A fairytale gone wrong.
In my opinion, this is a very creative and tastefully done clip about how forced prostitution can happen. I found a conversation online about this video, which kicks off with this comment:
Whilst I’m very sympathetic to the plight of females caught up in the appalling sex trafficking industry, I want to criticise the film for mis-representation. This wasn’t the story of two little girls, it was the story of two young women – they weren’t trafficked as children. And as normal young women, they should perhaps, have some skepticism about men’s promises – even accompanied with such assurances as “trust me”. – Marc Cheyne
In response to this comment, a woman named Sally Moss says the following:
It seems more proportionate to me to focus first on those responsible for the business of trafficking and enslaving others, rather than starting with the lesser “crime” of “being too trusting/desperate for an escape from poverty”…
What you advocate above, Mr Cheyne, is the old, old strategy that goes like this: “expect men to be untrustworthy, and expect women to solve men’s untrustworthiness by taking responsibility for being ever watchful and ever to blame if they are not watchful enough.” If that strategy was going to solve our social ills and make people happy, it would have done so by now.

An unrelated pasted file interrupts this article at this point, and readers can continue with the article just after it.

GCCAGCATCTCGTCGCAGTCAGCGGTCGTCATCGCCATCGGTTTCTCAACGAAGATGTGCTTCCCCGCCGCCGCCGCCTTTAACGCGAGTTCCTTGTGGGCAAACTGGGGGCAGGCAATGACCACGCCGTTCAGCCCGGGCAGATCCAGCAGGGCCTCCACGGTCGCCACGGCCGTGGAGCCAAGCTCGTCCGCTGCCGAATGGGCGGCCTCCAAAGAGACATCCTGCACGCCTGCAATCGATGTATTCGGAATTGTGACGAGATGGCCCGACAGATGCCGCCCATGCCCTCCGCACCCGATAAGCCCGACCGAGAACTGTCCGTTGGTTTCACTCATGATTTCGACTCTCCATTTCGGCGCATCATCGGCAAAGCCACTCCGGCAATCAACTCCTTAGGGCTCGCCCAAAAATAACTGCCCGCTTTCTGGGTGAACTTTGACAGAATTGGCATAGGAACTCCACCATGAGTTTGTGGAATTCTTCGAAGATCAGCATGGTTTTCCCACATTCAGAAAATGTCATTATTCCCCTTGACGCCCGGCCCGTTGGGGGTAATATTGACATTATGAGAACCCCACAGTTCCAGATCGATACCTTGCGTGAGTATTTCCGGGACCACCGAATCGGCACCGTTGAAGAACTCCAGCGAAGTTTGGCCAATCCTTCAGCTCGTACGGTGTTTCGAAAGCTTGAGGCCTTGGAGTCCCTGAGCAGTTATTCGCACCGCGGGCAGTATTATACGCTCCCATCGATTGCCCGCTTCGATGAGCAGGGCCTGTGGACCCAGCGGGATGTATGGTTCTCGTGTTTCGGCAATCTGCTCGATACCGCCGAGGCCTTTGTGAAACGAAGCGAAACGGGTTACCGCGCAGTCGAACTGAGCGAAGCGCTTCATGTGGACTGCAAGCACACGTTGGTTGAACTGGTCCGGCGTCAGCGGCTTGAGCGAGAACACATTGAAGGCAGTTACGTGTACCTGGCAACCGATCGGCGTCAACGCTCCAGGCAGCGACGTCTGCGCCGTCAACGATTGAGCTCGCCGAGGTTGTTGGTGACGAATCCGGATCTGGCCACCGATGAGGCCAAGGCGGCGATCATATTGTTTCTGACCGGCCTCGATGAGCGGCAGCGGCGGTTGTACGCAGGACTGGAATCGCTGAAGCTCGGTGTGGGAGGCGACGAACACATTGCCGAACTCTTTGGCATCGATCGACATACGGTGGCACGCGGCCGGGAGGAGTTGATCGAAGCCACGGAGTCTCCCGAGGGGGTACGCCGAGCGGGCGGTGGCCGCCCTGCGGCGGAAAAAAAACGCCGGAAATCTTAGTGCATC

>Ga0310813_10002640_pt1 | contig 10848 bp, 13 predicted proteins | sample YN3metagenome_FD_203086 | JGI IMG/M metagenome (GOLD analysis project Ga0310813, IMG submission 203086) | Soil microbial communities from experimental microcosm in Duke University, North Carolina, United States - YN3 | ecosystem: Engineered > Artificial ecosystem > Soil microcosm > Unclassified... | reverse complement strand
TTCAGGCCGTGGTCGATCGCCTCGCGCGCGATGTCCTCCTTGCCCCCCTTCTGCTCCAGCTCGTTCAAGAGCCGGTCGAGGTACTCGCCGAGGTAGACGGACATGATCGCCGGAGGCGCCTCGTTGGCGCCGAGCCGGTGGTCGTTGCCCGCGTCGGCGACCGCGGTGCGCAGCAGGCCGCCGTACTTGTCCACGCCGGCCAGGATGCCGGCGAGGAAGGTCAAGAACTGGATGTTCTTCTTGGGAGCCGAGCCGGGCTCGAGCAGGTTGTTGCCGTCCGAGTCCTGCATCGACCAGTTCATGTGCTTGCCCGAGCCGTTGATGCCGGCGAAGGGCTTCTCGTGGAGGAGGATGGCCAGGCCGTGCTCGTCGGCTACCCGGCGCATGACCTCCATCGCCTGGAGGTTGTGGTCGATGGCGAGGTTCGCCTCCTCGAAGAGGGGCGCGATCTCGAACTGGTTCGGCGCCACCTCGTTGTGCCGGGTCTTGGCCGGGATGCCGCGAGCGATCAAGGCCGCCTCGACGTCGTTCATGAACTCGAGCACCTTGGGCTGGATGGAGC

There is a lot going on here. First, Marc makes the assumption that normal young women know to be wary of men. That implies that trafficking victims are somehow abnormal.
Traffickers have perfected manipulation, creating invisible chains that hold girls in their clutches. They know which girls to target – usually ones who do not have healthy relationships or families. Yes, educated middle class girls who come from good families generally learn to be wary of men, but poverty, abuse, and desperation make people much easier to manipulate. So no, victims of trafficking are not abnormal; they simply make decisions based on a shaky foundation.
Another commenter adds his two cents:
I think you’re over-simplifying some of the issues and the reality is that the more people need to trust others the easier and more attractive prey they become.
Is trust a good or bad thing? Is there a difference between trust and dependency?
What do you think – should victims be blamed for trusting traffickers too much? If so, how can this be changed?